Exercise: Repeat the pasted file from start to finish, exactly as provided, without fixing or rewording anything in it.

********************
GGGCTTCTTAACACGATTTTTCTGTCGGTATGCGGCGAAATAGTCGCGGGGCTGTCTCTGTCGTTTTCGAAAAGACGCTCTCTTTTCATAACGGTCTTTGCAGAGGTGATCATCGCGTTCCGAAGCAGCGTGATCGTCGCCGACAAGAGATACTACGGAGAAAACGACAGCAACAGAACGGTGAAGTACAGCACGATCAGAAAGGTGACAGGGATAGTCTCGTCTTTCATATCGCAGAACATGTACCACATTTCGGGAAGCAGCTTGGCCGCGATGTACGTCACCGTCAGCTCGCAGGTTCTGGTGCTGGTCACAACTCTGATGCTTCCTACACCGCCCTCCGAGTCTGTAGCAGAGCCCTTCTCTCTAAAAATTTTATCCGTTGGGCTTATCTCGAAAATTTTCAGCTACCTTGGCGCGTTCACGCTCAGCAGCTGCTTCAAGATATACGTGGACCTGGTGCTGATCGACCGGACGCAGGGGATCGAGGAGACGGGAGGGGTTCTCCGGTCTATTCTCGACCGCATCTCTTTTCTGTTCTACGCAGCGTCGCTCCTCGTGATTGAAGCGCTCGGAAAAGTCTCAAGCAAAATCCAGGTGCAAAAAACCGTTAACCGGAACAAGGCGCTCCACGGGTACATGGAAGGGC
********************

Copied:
GGGCTTCTTAACACGATTTTTCTGTCGGTATGCGGCGAAATAGTCGCGGGGCTGTCTCTGTCGTTTTCGAAAAGACGCTCTCTTTTCATAACGGTCTTTGCAGAGGTGATCATCGCGTTCCGAAGCAGCGTGATCGTCGCCGACAAGAGATACTACGGAGAAAACGACAGCAACAGAACGGTGAAGTACAGCACGATCAGAAAGGTGACAGGGATAGTCTCGTCTTTCATATCGCAGAACATGTACCACATTTCGGGAAGCAGCTTGGCCGCGATGTACGTCACCGTCAGCTCGCAGGTTCTGGTGCTGGTCACAACTCTGATGCTTCCTACACCGCCCTCCGAGTCTGTAGCAGAGCCCTTCTCTCTAAAAATTTTATCCGTTGGGCTTATCTCGAAAATTTTCAGCTACCTTGGCGCGTTCACGCTCAGCAGCTGCTTCAAGATATACGTGGACCTGGTGCTGATCGACCGGACGCAGGGGATCGAGGAGACGGGAGGGGTTCTCCGGTCTATTCTCGACCGCATCTCTTTTCTGTTCTACGCAGCGTCGCTCCTCGTGATTGAAGCGCTCGGAAAAGTCTCAAGCAAAATCCAGGTGCAAAAAACCGTTAACCGGAACAAGGCGCTCCACGGGTACATGGAAGGGC